Will Smith has chosen his next starring role, and he found it in the only source material grand enough for Hollywood’s last true movie star: the Bible. Smith is attached to star in The Legend of Cain, a re-telling of the murderous sibling rivalry in the book of Genesis; Smith will produce with wife Jada Pinkett Smith, James Lassiter, and Ken Stovitz under his Overbrook Entertainment banner. Deadline reports that the script from Caleeb Pinkett and Dan Knauf (Carnivàle) has a “vampiric twist”, though the nature of the revision is unspecified. There is no studio or director on board, but with Smith reporting to the Men in Black III production in August, there is ample time to position Cain as his follow-up effort. More after the jump:
We have made plenty of “What Will Smith Might Do Next” lists over the last year, but no iteration has The Legend of Cain on it. Our latest rundown, in an article about Smith’s development of a biopic on modern day explorer/neuroscience professor Dr. S. Allen Counter, looked like this:
- a remake of Alfred Hitchcock’s Suspcicion
- a remake of Uptown Saturday Night with Denzel Washington
- an adaptation of Flowers for Algernon with Steven Spielberg
- the adventure fantasy The City That Sailed with I Am Legend director Francis Lawrence
Details are scarce at this point. While Cain could theoretically hit theaters prior to the May 25, 2012 release of MIB III were Mr. Smith so inclined, the project could also be filed among all the other projects to which the actor is likewise “attached.” The nepotism of the recent Karate Kid remake, which Smith clearly produced as a vehicle for son Jaden, did not go unnoticed by film critics. Should I read anything into the fact that Cain co-writer Caleeb Pinkett is Smith’s brother-in-law?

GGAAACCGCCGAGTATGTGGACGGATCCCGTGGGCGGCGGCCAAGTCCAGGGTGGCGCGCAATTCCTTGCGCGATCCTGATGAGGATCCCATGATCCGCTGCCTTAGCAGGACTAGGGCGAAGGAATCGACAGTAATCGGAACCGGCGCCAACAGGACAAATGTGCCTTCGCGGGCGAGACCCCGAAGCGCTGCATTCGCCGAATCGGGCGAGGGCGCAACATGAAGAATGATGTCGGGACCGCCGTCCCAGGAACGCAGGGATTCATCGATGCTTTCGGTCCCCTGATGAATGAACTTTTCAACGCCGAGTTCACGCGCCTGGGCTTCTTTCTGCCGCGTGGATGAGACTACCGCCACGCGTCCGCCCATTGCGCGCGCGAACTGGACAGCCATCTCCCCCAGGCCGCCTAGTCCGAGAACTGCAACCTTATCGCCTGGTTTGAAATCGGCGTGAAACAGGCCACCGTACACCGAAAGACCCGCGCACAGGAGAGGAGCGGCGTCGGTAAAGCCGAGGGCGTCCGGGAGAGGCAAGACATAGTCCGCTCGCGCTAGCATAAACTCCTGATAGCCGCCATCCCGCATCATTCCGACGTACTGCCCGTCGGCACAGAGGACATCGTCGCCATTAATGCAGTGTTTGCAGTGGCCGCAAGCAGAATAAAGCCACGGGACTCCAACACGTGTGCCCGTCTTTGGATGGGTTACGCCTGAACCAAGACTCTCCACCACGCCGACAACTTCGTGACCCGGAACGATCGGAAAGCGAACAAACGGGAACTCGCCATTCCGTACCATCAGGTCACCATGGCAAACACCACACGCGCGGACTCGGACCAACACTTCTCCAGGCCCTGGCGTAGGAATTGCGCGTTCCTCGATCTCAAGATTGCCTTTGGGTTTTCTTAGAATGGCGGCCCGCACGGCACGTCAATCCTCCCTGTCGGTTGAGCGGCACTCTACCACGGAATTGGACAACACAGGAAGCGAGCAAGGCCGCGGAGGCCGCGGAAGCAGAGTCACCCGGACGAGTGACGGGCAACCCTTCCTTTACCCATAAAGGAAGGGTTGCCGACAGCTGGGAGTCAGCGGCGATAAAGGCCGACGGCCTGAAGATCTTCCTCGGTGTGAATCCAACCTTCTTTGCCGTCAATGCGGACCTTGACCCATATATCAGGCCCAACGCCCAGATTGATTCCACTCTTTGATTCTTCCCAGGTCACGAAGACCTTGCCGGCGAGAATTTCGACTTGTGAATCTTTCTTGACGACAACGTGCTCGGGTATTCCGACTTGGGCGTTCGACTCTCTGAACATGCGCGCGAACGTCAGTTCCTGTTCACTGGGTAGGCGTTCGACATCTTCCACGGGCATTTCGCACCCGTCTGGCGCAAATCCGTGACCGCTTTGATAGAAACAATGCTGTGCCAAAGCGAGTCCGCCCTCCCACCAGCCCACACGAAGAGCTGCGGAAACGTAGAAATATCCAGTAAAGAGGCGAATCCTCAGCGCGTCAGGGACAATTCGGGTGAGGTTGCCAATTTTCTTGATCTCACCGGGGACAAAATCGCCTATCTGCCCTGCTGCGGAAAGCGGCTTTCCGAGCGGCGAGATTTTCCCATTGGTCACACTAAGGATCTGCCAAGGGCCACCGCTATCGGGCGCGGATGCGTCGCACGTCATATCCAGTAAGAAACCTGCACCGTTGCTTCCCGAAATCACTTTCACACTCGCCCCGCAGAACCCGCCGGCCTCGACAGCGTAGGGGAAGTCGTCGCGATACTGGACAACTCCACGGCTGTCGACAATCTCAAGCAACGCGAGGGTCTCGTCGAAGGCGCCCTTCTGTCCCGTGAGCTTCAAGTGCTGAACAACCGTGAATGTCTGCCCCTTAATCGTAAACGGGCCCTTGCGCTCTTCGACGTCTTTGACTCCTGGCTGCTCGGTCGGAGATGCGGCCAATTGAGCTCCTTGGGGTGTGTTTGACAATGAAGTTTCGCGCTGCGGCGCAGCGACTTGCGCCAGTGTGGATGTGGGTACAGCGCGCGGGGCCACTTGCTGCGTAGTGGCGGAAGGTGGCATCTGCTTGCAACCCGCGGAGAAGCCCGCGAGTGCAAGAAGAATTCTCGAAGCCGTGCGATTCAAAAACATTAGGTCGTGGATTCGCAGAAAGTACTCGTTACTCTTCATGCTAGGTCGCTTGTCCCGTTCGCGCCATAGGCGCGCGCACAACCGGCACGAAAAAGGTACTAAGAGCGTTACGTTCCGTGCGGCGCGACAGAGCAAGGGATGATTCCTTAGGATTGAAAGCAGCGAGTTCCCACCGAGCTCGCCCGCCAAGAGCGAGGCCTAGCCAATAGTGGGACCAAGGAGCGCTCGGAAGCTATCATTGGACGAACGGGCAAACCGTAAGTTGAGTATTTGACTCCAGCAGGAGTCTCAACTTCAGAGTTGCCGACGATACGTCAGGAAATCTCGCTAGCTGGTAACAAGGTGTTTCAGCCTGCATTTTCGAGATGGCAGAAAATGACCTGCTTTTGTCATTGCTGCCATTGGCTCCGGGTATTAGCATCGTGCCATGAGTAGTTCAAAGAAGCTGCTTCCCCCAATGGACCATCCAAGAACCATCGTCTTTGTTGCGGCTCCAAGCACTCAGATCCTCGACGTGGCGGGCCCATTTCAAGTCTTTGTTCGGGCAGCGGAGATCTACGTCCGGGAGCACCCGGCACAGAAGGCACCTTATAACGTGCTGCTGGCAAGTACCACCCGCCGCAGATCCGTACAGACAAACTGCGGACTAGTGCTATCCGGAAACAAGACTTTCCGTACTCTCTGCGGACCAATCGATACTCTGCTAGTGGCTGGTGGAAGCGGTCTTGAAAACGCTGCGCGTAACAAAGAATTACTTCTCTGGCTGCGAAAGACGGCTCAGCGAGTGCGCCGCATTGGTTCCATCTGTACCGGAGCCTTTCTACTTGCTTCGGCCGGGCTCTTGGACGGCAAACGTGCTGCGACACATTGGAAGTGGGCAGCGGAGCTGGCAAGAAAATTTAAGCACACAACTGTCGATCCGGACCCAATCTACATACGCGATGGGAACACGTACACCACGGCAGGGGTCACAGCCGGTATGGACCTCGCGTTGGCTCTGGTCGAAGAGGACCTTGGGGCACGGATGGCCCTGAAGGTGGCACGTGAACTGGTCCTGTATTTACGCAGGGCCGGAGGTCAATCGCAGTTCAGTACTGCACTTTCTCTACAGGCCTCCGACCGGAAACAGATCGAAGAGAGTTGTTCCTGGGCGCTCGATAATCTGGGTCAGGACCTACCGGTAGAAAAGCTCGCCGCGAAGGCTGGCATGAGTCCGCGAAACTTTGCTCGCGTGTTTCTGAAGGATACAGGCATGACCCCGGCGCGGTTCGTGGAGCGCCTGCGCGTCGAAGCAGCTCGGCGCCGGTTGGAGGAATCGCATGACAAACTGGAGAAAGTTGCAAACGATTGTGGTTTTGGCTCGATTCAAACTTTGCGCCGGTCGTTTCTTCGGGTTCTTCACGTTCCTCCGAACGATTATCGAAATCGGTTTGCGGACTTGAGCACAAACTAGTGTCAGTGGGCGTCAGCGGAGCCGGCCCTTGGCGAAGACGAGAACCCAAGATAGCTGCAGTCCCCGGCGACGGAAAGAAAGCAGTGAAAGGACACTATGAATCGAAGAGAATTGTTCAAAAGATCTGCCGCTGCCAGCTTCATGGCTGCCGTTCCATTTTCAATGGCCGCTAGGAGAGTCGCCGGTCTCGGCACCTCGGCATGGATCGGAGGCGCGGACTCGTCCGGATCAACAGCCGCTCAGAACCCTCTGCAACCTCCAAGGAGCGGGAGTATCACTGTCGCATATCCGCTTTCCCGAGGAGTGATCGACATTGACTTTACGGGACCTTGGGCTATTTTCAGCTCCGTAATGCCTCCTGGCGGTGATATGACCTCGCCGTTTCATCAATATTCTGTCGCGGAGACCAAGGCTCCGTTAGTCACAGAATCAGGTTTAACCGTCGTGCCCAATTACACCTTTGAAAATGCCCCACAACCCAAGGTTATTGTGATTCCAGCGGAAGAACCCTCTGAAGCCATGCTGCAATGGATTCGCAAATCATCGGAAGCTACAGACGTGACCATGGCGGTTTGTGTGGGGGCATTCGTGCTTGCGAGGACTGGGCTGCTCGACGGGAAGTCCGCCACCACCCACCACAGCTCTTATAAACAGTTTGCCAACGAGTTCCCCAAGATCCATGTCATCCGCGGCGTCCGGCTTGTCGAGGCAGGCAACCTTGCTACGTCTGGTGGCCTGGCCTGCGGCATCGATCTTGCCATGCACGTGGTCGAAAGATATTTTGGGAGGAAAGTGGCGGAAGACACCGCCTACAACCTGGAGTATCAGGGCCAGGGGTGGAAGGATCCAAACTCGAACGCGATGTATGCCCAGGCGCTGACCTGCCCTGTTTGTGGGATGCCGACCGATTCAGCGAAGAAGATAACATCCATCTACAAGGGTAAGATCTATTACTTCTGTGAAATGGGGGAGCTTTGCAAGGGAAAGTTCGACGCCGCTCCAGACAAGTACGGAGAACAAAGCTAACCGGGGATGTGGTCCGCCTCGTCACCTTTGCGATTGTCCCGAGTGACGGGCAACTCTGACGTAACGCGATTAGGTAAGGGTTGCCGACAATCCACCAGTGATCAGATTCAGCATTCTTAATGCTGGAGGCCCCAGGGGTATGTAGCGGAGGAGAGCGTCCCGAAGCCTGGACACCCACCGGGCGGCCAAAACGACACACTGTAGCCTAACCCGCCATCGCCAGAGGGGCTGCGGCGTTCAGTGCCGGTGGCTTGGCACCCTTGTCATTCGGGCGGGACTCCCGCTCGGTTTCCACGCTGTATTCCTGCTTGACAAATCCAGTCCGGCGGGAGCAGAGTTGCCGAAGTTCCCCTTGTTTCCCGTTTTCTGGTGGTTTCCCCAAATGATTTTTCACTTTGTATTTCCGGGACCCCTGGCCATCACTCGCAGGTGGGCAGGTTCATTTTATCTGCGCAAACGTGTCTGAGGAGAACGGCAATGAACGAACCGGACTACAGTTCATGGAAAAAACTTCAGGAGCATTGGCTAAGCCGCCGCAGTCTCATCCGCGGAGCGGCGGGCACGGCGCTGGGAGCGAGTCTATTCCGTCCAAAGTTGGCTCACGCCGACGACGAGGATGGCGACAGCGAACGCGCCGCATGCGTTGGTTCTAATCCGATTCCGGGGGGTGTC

It’s definitely not the least interesting project on the list. Depending on how this “vampiric twist” plays out, its stock could rise even further in my (admittedly irrelevant) eyes. But I’d love to eventually see The City That Sailed in theaters. Here’s a brief synopsis of the script from Andrew Niccol (The Truman Show):
The story follows a New York City street magician whose daughter, because of family circumstances, lives in England. In exploring a lighthouse one day, the girl discovers a room with magic candles and wishes to be reunited with her father, causing the island of Manhattan to break away and drift across the Atlantic.
Smith is currently promoting The Karate Kid internationally, so hopefully some savvy Euro journalists can get the actor talking. Seven Pounds wasn’t the utter failure its reputation sometimes makes it out to be, but the next year or so in Smith’s acting career will justifiably be evaluated as a response to the film’s tepid reception. I’m itching to see how everything pans out.